My work history includes advocacy and education in the community legal sector, counselling, crisis response, policy development and response, politics, management, domestic violence and community development in Tasmania and Western Australia. I have worked for both government and not for profits. My focus has, over the past decade, focused increasingly on issues facing Indigenous people accessing mainstream services. Some recent work in this area has been working with Peel Community Legal Centre in developing cultural self-awareness in order to move towards meeting national standards in this field.
I have a Bachelor of Education and a Bachelor of Social Work (Hons). The outcome of my PhD, “Unsettling white noise: yarning about Aboriginal education in Western Australian prisons”, includes a model for respectful research with Indigenous communities as well as a framework for improving accessibility to mainstream services and agencies for Indigenous people. I have published and presented on a number of related areas including provision of education in prisons; the link between unacknowledged sovereignty and trauma and comparison between regional and urban prisoner education in Western Australia.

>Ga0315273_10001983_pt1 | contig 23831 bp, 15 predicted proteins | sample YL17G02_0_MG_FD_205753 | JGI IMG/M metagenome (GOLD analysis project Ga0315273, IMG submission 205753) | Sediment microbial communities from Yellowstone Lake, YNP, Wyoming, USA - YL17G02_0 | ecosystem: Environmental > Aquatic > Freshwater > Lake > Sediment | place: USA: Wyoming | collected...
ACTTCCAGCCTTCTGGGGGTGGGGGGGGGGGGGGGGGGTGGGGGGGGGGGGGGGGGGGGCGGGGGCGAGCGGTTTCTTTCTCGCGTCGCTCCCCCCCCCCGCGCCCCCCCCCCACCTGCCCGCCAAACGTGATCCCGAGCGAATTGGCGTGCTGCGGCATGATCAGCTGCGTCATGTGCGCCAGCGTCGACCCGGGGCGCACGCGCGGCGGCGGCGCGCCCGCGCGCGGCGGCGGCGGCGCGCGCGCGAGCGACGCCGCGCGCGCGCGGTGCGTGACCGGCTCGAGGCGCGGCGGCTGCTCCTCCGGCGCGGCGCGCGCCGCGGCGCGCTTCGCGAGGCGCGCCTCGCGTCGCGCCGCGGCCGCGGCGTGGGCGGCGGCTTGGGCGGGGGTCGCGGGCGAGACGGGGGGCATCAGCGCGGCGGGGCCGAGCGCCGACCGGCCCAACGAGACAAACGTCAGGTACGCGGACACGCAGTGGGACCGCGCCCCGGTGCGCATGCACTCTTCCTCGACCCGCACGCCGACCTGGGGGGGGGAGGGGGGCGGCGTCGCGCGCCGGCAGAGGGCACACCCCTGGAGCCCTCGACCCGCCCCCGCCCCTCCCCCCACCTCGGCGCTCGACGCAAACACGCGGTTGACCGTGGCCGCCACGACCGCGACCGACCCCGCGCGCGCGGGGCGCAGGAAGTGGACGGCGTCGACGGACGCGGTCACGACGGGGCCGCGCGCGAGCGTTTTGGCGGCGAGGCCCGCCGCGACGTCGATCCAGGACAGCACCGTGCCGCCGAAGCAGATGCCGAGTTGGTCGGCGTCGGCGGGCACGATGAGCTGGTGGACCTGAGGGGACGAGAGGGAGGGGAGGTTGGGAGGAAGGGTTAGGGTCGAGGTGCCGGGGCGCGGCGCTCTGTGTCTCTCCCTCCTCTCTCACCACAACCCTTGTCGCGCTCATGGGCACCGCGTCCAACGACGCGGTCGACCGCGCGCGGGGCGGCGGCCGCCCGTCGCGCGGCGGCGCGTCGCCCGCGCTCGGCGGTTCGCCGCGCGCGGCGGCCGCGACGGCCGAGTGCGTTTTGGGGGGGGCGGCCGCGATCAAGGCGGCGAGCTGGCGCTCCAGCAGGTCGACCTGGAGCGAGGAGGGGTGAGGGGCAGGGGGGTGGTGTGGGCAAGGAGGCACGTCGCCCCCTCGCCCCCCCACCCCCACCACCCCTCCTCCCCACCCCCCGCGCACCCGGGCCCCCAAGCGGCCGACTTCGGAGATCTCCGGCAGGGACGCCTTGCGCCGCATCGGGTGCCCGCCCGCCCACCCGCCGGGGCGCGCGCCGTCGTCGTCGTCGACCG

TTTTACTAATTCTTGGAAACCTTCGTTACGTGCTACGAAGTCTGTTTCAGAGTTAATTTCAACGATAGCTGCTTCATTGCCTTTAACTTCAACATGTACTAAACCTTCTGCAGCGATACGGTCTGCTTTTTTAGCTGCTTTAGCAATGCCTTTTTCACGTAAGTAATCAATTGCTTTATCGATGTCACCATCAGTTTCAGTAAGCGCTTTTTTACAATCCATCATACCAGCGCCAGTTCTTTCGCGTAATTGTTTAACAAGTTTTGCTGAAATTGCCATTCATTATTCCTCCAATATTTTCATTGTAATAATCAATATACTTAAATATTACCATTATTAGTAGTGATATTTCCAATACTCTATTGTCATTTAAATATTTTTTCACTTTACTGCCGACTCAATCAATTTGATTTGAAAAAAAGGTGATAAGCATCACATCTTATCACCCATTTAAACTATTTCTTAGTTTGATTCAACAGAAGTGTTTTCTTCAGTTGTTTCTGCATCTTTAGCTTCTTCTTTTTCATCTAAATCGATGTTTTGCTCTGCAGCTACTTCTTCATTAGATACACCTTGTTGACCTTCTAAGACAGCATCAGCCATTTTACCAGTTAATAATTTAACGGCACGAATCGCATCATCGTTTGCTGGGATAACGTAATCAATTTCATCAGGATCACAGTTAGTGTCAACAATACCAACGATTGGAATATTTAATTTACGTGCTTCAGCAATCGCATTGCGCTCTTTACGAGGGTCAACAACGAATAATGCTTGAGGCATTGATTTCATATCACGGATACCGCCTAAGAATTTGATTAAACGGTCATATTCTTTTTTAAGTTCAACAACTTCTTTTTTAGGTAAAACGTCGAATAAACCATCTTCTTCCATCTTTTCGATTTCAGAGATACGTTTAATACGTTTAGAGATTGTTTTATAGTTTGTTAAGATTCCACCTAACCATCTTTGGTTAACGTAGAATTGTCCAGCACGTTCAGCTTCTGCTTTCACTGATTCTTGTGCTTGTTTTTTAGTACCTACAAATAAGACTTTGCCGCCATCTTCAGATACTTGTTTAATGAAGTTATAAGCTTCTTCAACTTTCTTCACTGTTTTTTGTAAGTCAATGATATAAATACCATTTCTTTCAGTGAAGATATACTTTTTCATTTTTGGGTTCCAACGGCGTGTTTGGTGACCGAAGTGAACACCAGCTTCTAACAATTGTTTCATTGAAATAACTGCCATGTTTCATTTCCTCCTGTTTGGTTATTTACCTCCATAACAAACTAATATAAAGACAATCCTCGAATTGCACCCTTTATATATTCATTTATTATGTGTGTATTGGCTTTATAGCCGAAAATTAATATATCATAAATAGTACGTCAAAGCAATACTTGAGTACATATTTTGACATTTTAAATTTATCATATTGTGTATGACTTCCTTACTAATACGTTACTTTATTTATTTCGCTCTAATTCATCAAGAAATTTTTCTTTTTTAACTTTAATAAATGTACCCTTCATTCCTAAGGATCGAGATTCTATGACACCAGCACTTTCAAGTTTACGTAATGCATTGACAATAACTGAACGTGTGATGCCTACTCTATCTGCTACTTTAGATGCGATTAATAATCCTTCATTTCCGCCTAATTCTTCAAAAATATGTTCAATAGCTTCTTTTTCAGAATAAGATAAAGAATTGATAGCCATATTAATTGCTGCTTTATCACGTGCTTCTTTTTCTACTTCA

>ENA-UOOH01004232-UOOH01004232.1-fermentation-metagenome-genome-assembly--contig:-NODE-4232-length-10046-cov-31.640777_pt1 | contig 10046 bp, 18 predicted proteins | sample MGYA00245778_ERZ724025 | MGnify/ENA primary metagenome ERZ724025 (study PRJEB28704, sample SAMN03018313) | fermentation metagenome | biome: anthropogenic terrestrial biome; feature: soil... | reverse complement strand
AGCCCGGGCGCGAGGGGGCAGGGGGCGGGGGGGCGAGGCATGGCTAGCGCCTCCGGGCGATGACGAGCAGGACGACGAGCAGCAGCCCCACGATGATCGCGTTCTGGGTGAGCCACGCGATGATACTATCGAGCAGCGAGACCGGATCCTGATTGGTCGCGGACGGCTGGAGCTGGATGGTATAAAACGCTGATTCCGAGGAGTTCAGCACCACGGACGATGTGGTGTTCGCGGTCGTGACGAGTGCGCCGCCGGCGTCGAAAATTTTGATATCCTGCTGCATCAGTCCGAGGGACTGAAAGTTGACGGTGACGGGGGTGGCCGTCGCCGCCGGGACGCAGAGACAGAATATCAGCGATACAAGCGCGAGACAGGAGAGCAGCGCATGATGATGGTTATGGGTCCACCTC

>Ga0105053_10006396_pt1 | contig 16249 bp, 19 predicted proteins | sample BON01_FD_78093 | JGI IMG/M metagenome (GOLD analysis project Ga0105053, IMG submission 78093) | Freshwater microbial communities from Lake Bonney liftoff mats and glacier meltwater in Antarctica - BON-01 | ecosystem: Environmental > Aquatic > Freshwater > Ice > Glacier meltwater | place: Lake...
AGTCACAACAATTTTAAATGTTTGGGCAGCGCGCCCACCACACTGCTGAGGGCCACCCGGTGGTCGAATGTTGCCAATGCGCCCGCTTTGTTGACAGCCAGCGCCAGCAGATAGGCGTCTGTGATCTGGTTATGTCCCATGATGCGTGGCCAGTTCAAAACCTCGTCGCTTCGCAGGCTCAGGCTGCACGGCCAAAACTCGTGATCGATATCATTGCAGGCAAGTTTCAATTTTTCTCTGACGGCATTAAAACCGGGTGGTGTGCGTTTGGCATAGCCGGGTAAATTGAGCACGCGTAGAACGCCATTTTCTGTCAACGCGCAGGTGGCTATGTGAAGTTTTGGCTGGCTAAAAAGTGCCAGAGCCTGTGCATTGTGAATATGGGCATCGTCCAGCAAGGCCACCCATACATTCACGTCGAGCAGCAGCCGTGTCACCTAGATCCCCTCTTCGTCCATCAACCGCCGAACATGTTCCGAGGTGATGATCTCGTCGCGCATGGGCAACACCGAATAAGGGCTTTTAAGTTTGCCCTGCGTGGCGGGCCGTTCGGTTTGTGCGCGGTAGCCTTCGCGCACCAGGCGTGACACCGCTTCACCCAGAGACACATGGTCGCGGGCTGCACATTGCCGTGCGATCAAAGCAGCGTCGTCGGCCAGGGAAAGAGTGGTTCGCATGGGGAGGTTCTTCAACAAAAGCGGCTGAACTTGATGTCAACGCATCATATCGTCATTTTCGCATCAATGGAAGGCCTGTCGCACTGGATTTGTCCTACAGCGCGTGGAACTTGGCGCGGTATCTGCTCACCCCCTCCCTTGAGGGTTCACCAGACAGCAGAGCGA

I received the 2011 AARE Postgraduate Student Researcher Award for a paper on Aboriginal education in Western Australian prisons. In 2013 I received a Western Australian Institute for Educational Research Award for my thesis. In 2014 I received the Award for Best Education Thesis in the past two years from Murdoch University.
I have been the Discipline Co-ordinator for Aboriginal Studies at University of Notre Dame Fremantle. This role included teaching into this area of study. My current position is with the Centre for Rural, Regional Law and Justice with Deakin University in Geelong.